There’s no doubt that you can deliver operational improvements by looking at how you do business through the lens of sustainability. For example, Unilever has reported that since 2008 cumulative costs avoided through more efficient production has exceeded €400m.

At its most basic this could just mean being more efficient with how you use or manage water, energy and waste. There are likely to be loads of quick wins and just challenging the norm and say turning something off that doesn’t necessarily need to be on could save you thousands. Again this arguably is what any business should be looking to achieve (see ‘Brilliant Basics’ above).

Where it gets more interesting though is when you identify opportunities to achieve greater savings from harder to reach but more lucrative areas or generate new revenue streams altogether.

Amazon’s ‘Frustration Free Packaging’ initiative is a great example of where they’ve encouraged easy-to-open recyclable packaging and gives their customers a better shopping experience. They’ve engaged their value chain and now offer over 200,000 products in Frustration Free Packaging, have eliminated tens of thousands of tonnes in excess packaging materials and have significantly lowered their handling and packaging costs.

If you think about the true cost of waste, it’s at least ten times your disposal bill as you’ve already invested in these discarded items. And if that wasn’t enough the waste contractor is almost certainly going to try and sell this material on the secondary materials market. It doesn’t necessarily have to be this way though. For example, when I was at LOCOG we negotiated a revenue sharing arrangement with our waste contractor generating in excess of £150,000 in recycling rebates.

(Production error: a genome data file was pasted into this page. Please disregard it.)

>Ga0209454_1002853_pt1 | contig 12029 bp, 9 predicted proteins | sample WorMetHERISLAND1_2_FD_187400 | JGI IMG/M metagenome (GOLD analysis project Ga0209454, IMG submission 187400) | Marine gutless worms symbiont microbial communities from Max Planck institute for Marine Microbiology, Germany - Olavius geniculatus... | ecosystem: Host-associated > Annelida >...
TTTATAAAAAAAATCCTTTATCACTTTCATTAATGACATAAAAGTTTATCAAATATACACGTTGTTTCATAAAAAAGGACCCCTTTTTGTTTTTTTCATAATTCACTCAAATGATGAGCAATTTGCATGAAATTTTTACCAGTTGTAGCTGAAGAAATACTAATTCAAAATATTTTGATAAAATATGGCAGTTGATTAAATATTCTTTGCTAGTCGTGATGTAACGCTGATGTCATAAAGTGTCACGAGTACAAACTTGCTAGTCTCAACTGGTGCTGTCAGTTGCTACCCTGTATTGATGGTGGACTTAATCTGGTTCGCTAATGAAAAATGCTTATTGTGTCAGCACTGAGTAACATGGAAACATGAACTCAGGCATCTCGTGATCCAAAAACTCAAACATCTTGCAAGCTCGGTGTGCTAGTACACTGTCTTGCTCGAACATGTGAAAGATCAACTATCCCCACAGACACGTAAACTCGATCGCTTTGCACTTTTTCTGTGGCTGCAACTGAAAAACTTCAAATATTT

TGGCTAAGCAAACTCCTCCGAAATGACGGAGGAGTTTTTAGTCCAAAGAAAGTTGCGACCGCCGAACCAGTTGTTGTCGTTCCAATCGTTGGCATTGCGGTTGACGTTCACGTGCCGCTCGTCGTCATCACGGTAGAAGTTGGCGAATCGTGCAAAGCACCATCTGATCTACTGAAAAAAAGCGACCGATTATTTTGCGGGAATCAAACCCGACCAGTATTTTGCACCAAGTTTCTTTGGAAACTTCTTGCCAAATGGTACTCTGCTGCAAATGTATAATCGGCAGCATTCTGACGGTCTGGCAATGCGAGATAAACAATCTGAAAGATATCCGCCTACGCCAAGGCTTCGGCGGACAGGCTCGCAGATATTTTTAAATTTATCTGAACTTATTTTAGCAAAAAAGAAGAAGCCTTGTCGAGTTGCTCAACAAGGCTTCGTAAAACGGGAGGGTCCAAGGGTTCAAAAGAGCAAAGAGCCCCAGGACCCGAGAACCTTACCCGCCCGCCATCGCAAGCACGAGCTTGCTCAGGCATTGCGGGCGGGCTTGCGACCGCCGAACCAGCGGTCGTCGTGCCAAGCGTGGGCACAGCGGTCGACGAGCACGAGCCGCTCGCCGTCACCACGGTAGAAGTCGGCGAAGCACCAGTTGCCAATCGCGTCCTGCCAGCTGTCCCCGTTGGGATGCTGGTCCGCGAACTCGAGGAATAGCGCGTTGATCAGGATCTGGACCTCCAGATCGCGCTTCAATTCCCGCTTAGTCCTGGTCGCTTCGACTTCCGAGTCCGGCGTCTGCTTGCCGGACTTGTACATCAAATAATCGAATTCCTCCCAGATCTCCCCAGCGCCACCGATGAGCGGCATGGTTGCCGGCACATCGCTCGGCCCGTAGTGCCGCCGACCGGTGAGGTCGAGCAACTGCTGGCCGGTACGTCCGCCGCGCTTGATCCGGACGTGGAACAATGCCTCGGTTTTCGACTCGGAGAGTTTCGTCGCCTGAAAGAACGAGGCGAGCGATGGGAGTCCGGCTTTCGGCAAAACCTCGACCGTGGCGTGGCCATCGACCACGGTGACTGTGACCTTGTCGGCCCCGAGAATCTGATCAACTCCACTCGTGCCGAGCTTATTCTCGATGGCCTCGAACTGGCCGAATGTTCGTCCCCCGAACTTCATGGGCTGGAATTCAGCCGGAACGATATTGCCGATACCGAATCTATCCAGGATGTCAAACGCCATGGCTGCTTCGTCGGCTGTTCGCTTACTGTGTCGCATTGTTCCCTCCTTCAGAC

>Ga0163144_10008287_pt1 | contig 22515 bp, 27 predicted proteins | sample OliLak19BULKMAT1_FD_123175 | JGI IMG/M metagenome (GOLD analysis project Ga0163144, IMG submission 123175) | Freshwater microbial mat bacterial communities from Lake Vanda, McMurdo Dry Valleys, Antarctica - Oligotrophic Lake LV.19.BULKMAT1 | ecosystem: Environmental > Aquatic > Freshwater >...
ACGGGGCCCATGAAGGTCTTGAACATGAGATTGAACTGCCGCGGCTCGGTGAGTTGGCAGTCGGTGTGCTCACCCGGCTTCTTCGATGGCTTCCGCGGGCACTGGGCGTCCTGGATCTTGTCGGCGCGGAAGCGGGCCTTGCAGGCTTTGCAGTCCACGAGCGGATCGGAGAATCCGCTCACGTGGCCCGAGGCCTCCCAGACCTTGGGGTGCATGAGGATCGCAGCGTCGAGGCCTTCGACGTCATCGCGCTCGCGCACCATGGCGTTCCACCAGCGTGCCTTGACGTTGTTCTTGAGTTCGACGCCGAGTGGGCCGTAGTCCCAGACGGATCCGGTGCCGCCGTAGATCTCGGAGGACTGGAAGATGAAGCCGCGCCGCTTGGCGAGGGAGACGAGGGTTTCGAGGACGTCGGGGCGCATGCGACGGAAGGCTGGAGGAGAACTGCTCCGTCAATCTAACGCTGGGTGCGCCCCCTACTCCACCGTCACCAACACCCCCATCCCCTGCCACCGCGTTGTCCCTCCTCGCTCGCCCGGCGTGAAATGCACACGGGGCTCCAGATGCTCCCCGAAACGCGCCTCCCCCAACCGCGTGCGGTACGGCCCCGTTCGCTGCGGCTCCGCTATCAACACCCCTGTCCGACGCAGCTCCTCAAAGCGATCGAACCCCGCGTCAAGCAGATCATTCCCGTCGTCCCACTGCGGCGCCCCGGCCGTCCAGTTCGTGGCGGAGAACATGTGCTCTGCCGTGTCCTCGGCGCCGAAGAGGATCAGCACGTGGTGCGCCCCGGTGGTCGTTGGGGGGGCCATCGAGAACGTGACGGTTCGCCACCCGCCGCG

Debuted at the London 2012 Games, Nike’s Flyknit Racer pioneered new technology to deliver a peak performance lightweight running shoe that has 80% less waste in the upper than a traditional profile running shoe. A desirable product, a premium price point and reduced raw material costs have contributed towards boosting Nike’s net income by over 20%.

Of course the ultimate goal is to take a long-term view of the resources you rely on and ensure you’ve done as much as possible to protect yourself from an increasingly volatile commodities market.

3. It will help you create a positive culture and engage and motivate people across the business

We’re in intangibles territory now. There’s little doubt that people are your most important asset – without them you have no business. To illustrate this point, Peter Drucker famously said: The most valuable assets of a 20th-century company were its production equipment’ he then went on to say ‘The most valuable asset of a 21st-century institution, whether business or non-business, will be its knowledge workers and their productivity.’ Investment banking firm Ocean Tomo publishes an Annual Study of Intangible Asset Market Value and in 1975 they estimated that more than 80% of the S&P 500 comprised tangible assets such as land, plant and equipment. Some 40 years later there’s been a flip and they estimate over 84% of value now consists of intangible assets – typically comprising human, intellectual and social capital.